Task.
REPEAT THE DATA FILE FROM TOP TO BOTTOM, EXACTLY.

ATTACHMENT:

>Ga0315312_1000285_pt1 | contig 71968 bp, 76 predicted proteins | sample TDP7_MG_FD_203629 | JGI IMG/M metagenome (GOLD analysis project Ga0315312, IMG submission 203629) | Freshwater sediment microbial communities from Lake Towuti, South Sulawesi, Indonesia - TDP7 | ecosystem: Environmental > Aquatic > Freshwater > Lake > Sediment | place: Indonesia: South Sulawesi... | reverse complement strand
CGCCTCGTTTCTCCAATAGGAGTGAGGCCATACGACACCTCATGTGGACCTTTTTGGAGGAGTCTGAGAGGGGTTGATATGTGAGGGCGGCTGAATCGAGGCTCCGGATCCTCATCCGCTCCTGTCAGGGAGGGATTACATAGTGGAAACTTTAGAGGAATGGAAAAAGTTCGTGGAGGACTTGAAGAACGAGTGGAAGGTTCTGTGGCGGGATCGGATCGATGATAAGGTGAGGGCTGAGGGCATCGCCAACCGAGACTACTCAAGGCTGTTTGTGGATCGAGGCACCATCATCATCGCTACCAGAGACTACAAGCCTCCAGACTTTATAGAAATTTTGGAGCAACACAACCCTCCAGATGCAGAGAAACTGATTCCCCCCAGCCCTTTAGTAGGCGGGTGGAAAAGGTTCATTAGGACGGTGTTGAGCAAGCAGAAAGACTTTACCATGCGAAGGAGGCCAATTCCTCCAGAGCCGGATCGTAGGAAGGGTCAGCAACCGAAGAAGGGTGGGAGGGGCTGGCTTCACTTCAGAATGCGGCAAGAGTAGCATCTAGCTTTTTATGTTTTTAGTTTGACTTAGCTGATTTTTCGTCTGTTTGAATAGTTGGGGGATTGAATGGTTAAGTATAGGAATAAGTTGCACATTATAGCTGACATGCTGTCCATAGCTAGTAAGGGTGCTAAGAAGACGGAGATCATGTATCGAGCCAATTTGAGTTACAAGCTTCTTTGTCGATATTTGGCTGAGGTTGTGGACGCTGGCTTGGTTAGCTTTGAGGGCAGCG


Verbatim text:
>Ga0315312_1000285_pt1 | contig 71968 bp, 76 predicted proteins | sample TDP7_MG_FD_203629 | JGI IMG/M metagenome (GOLD analysis project Ga0315312, IMG submission 203629) | Freshwater sediment microbial communities from Lake Towuti, South Sulawesi, Indonesia - TDP7 | ecosystem: Environmental > Aquatic > Freshwater > Lake > Sediment | place: Indonesia: South Sulawesi... | reverse complement strand
CGCCTCGTTTCTCCAATAGGAGTGAGGCCATACGACACCTCATGTGGACCTTTTTGGAGGAGTCTGAGAGGGGTTGATATGTGAGGGCGGCTGAATCGAGGCTCCGGATCCTCATCCGCTCCTGTCAGGGAGGGATTACATAGTGGAAACTTTAGAGGAATGGAAAAAGTTCGTGGAGGACTTGAAGAACGAGTGGAAGGTTCTGTGGCGGGATCGGATCGATGATAAGGTGAGGGCTGAGGGCATCGCCAACCGAGACTACTCAAGGCTGTTTGTGGATCGAGGCACCATCATCATCGCTACCAGAGACTACAAGCCTCCAGACTTTATAGAAATTTTGGAGCAACACAACCCTCCAGATGCAGAGAAACTGATTCCCCCCAGCCCTTTAGTAGGCGGGTGGAAAAGGTTCATTAGGACGGTGTTGAGCAAGCAGAAAGACTTTACCATGCGAAGGAGGCCAATTCCTCCAGAGCCGGATCGTAGGAAGGGTCAGCAACCGAAGAAGGGTGGGAGGGGCTGGCTTCACTTCAGAATGCGGCAAGAGTAGCATCTAGCTTTTTATGTTTTTAGTTTGACTTAGCTGATTTTTCGTCTGTTTGAATAGTTGGGGGATTGAATGGTTAAGTATAGGAATAAGTTGCACATTATAGCTGACATGCTGTCCATAGCTAGTAAGGGTGCTAAGAAGACGGAGATCATGTATCGAGCCAATTTGAGTTACAAGCTTCTTTGTCGATATTTGGCTGAGGTTGTGGACGCTGGCTTGGTTAGCTTTGAGGGCAGCG